Just a pointer to the Poster Women exhibition, a display of posters from the women’s movement in India going back to the 1970s: it’s being organised by Zubaan and it's on at Delhi’s Lalit Kala Akademi till April 5. You can also see it online here.
I was at the exhibition a few days ago, and Jaya Bhattacharji of Zubaan Books told me that more than one visitor has asked about the “artists” responsible for the images on display. “But these posters weren’t made by well-known artists,” she laughed. “They were put together by ordinary people who were moved by a cause, not driven by the desire to create art.”
She’s right — despite the setting, this isn’t meant to be a display of artwork. But as you walk around the gallery, taking in the posters (or more accurately, poster reproductions), it’s easy to see why so many visitors make the mistake of thinking it is. Some of the drawings and photo collages are understandably amateurish, but many are imaginative, powerful, even stylish and witty. One drawing portrays the rural woman as a modern-day, many-limbed Durga — the twist being that the hands are all occupied in various household tasks and the lady doesn’t look especially empowered. Another, felicitating International Women’s Day, has a woman stepping tentatively out of her hut as she prepares for her first job outside her home. A group of Army women, with only a banner draped around their naked bodies, protest rape in the armed forces. Miss Displaced, Miss Poverty and Miss Landless stand forlornly on a podium, with an empty space for Miss Girl Child, unable to attend because she's been murdered. There are embroidered bedsheets, news item collages, a chart showing perceptions of the “ideal woman” — as filtered through the male gaze.
The posters are categorised by the causes they depict — among them domestic violence, elderly people’s rights, disability, lesbian rights and displacement. Though they cover a large spectrum, the ones on display in Delhi in fact represent only a small fraction of the total number (around 1,500) that have been collected by Zubaan over the past year. “We networked around the country, contacted hundreds of groups,” says Bhattacharji. Around 200 groups responded, sending posters to Delhi, and Zubaan got their studio photographer to make reproductions. Looking at the replicas, it’s hard to believe the original posters were in anything but sparkling new condition. “Many of the posters were falling apart when they came to us,” says Bhattacharji. “Others had mildew on them — we had to spread them out over our office for two days to dry them, before they could even be touched!”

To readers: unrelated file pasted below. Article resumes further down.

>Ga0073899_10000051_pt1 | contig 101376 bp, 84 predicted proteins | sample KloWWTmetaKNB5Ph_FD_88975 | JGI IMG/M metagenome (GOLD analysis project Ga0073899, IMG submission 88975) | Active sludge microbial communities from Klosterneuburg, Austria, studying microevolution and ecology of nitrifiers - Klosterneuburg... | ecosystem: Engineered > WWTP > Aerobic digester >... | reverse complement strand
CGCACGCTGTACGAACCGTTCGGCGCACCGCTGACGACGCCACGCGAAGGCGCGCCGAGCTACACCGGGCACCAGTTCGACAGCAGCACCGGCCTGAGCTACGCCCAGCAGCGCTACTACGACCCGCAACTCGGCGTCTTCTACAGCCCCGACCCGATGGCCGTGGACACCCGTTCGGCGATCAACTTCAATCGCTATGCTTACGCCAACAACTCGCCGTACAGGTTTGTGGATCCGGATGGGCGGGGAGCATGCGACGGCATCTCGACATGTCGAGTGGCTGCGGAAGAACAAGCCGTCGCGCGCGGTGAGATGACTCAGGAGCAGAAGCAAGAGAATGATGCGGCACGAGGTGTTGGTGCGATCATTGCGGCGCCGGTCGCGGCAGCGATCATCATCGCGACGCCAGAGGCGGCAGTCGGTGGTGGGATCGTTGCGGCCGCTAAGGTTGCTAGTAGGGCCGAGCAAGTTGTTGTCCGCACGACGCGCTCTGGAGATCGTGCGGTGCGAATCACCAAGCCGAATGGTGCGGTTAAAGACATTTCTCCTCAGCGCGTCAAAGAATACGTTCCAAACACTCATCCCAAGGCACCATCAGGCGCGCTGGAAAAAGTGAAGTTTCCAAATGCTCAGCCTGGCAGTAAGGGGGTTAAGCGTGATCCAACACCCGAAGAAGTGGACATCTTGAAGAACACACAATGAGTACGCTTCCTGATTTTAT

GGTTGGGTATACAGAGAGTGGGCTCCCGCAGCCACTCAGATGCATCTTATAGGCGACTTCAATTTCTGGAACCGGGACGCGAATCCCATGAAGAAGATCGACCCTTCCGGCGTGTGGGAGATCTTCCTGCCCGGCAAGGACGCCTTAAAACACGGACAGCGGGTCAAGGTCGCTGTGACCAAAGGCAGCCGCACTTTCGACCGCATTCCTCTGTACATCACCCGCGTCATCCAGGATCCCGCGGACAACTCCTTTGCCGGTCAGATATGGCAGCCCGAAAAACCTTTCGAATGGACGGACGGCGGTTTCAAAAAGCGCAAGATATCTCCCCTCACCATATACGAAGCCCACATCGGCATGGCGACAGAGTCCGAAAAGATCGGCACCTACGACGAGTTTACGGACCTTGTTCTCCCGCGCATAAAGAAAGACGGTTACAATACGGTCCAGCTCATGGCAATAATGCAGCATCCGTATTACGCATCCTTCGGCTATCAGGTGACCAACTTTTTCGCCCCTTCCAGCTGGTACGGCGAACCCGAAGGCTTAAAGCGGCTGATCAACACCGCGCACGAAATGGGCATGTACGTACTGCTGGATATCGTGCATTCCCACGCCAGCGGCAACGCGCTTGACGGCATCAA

But while the process of collecting and preserving was difficult, it was fun too, full of little discoveries. Like the time when Urvashi Butalia, Zubaan director, who conceptualised this project, walked into the office to find that one of the submissions was a poster she herself had made years earlier.
As Bhattacharji points out, in addition to speaking volumes about the phases of the women’s movement in India, the exhibition says a lot about the evolution of the humble poster over the decades. For instance, crowded designs — marked by self-conscious attempts to fit as much as possible into a frame — have given way to simpler, more focused drawings. “Most of us tend not to attach much importance to posters,” she says. “They are used for a specific purpose, in a specific context, and once their shelflife is over they end up in some dingy corner, under a bed, or in the garbage — which is such a pity.”
(The exhibition will travel next to Bangalore and Chennai. Zubaan has published a book of posters and put together a CD documenting all the posters collected. More here.)